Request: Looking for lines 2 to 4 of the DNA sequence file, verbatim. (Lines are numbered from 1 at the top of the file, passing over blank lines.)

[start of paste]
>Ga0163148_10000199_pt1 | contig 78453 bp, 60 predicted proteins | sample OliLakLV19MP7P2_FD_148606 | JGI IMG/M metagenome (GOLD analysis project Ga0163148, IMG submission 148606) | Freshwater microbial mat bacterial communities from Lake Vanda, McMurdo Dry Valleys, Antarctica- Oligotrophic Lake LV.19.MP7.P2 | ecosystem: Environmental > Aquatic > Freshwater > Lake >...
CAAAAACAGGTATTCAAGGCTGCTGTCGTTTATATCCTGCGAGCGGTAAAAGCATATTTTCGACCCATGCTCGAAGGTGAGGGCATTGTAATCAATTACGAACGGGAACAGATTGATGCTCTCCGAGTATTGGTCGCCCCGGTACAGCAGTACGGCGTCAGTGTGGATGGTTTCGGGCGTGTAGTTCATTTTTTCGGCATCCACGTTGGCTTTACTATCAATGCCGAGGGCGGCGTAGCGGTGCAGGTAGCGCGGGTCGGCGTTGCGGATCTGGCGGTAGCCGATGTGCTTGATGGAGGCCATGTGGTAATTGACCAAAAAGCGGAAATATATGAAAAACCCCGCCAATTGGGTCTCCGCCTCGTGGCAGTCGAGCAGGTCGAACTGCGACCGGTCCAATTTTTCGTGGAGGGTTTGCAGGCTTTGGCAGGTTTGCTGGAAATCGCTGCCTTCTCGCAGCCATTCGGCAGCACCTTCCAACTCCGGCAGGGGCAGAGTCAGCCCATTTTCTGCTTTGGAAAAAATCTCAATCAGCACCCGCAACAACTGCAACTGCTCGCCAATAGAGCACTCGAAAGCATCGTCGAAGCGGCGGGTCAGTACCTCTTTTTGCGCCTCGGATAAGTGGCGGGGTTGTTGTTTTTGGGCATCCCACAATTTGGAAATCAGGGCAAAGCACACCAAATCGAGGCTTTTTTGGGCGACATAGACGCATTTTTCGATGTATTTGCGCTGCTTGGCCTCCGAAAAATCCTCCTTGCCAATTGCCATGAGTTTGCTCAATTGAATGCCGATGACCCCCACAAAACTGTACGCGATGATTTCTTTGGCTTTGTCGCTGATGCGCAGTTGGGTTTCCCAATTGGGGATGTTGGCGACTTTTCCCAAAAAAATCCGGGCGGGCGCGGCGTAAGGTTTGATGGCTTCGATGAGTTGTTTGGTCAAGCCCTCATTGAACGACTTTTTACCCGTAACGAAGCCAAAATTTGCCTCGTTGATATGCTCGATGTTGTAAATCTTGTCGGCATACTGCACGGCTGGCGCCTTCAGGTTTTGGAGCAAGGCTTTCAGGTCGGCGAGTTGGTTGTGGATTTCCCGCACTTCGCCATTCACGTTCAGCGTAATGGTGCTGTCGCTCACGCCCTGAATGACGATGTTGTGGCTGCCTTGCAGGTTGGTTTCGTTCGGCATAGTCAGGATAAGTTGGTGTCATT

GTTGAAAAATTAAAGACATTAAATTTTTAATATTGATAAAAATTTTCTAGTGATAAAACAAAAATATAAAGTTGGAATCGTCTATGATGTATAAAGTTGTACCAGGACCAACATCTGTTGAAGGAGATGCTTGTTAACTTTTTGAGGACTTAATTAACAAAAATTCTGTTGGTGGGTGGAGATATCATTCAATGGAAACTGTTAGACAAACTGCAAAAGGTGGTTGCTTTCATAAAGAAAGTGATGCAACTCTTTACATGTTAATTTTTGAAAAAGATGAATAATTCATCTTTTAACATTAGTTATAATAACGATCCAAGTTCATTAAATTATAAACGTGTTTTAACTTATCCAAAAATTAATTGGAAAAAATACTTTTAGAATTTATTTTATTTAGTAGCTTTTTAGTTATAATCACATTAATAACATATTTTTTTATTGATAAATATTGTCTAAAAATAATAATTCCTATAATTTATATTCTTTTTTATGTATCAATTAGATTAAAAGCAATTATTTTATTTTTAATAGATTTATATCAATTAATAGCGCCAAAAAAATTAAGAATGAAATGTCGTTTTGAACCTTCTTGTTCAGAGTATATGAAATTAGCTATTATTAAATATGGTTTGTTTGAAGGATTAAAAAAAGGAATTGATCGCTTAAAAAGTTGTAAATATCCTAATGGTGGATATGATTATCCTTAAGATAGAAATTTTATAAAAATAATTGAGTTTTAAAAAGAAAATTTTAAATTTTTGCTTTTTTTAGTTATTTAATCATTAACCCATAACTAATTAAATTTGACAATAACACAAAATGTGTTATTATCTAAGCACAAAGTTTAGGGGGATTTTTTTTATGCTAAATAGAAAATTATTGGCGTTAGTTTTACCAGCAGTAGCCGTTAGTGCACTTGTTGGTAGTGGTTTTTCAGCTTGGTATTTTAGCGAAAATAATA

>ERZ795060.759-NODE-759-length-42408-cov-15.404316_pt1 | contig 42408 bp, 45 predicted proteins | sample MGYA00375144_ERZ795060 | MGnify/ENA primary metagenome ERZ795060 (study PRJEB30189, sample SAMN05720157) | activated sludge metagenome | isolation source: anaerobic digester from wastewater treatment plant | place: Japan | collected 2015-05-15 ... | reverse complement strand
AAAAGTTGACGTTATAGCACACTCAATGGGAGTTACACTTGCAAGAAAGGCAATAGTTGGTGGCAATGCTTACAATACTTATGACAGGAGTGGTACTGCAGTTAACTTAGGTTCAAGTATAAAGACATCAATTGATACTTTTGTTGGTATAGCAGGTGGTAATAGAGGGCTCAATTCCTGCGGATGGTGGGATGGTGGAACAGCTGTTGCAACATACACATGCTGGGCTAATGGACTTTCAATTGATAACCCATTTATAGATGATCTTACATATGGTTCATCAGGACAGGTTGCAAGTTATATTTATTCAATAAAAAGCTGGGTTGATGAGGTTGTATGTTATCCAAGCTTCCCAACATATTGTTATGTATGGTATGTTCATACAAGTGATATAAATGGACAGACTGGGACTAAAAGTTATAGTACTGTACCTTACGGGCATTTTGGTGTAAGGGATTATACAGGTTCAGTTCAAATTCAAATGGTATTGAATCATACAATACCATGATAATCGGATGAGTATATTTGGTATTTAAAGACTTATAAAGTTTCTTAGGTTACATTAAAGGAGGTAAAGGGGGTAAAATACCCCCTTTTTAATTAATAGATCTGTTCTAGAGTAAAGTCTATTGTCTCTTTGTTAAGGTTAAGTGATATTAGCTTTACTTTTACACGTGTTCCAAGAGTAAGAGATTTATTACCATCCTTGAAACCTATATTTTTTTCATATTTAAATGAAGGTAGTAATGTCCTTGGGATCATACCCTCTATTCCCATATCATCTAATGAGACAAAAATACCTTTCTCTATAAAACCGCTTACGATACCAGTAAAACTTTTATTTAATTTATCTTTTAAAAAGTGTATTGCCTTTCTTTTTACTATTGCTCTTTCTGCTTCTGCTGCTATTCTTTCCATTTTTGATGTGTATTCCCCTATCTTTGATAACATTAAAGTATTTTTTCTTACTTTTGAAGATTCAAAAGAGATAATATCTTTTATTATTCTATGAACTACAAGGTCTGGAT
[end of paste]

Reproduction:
CAAAAACAGGTATTCAAGGCTGCTGTCGTTTATATCCTGCGAGCGGTAAAAGCATATTTTCGACCCATGCTCGAAGGTGAGGGCATTGTAATCAATTACGAACGGGAACAGATTGATGCTCTCCGAGTATTGGTCGCCCCGGTACAGCAGTACGGCGTCAGTGTGGATGGTTTCGGGCGTGTAGTTCATTTTTTCGGCATCCACGTTGGCTTTACTATCAATGCCGAGGGCGGCGTAGCGGTGCAGGTAGCGCGGGTCGGCGTTGCGGATCTGGCGGTAGCCGATGTGCTTGATGGAGGCCATGTGGTAATTGACCAAAAAGCGGAAATATATGAAAAACCCCGCCAATTGGGTCTCCGCCTCGTGGCAGTCGAGCAGGTCGAACTGCGACCGGTCCAATTTTTCGTGGAGGGTTTGCAGGCTTTGGCAGGTTTGCTGGAAATCGCTGCCTTCTCGCAGCCATTCGGCAGCACCTTCCAACTCCGGCAGGGGCAGAGTCAGCCCATTTTCTGCTTTGGAAAAAATCTCAATCAGCACCCGCAACAACTGCAACTGCTCGCCAATAGAGCACTCGAAAGCATCGTCGAAGCGGCGGGTCAGTACCTCTTTTTGCGCCTCGGATAAGTGGCGGGGTTGTTGTTTTTGGGCATCCCACAATTTGGAAATCAGGGCAAAGCACACCAAATCGAGGCTTTTTTGGGCGACATAGACGCATTTTTCGATGTATTTGCGCTGCTTGGCCTCCGAAAAATCCTCCTTGCCAATTGCCATGAGTTTGCTCAATTGAATGCCGATGACCCCCACAAAACTGTACGCGATGATTTCTTTGGCTTTGTCGCTGATGCGCAGTTGGGTTTCCCAATTGGGGATGTTGGCGACTTTTCCCAAAAAAATCCGGGCGGGCGCGGCGTAAGGTTTGATGGCTTCGATGAGTTGTTTGGTCAAGCCCTCATTGAACGACTTTTTACCCGTAACGAAGCCAAAATTTGCCTCGTTGATATGCTCGATGTTGTAAATCTTGTCGGCATACTGCACGGCTGGCGCCTTCAGGTTTTGGAGCAAGGCTTTCAGGTCGGCGAGTTGGTTGTGGATTTCCCGCACTTCGCCATTCACGTTCAGCGTAATGGTGCTGTCGCTCACGCCCTGAATGACGATGTTGTGGCTGCCTTGCAGGTTGGTTTCGTTCGGCATAGTCAGGATAAGTTGGTGTCATT

GTTGAAAAATTAAAGACATTAAATTTTTAATATTGATAAAAATTTTCTAGTGATAAAACAAAAATATAAAGTTGGAATCGTCTATGATGTATAAAGTTGTACCAGGACCAACATCTGTTGAAGGAGATGCTTGTTAACTTTTTGAGGACTTAATTAACAAAAATTCTGTTGGTGGGTGGAGATATCATTCAATGGAAACTGTTAGACAAACTGCAAAAGGTGGTTGCTTTCATAAAGAAAGTGATGCAACTCTTTACATGTTAATTTTTGAAAAAGATGAATAATTCATCTTTTAACATTAGTTATAATAACGATCCAAGTTCATTAAATTATAAACGTGTTTTAACTTATCCAAAAATTAATTGGAAAAAATACTTTTAGAATTTATTTTATTTAGTAGCTTTTTAGTTATAATCACATTAATAACATATTTTTTTATTGATAAATATTGTCTAAAAATAATAATTCCTATAATTTATATTCTTTTTTATGTATCAATTAGATTAAAAGCAATTATTTTATTTTTAATAGATTTATATCAATTAATAGCGCCAAAAAAATTAAGAATGAAATGTCGTTTTGAACCTTCTTGTTCAGAGTATATGAAATTAGCTATTATTAAATATGGTTTGTTTGAAGGATTAAAAAAAGGAATTGATCGCTTAAAAAGTTGTAAATATCCTAATGGTGGATATGATTATCCTTAAGATAGAAATTTTATAAAAATAATTGAGTTTTAAAAAGAAAATTTTAAATTTTTGCTTTTTTTAGTTATTTAATCATTAACCCATAACTAATTAAATTTGACAATAACACAAAATGTGTTATTATCTAAGCACAAAGTTTAGGGGGATTTTTTTTATGCTAAATAGAAAATTATTGGCGTTAGTTTTACCAGCAGTAGCCGTTAGTGCACTTGTTGGTAGTGGTTTTTCAGCTTGGTATTTTAGCGAAAATAATA

>ERZ795060.759-NODE-759-length-42408-cov-15.404316_pt1 | contig 42408 bp, 45 predicted proteins | sample MGYA00375144_ERZ795060 | MGnify/ENA primary metagenome ERZ795060 (study PRJEB30189, sample SAMN05720157) | activated sludge metagenome | isolation source: anaerobic digester from wastewater treatment plant | place: Japan | collected 2015-05-15 ... | reverse complement strand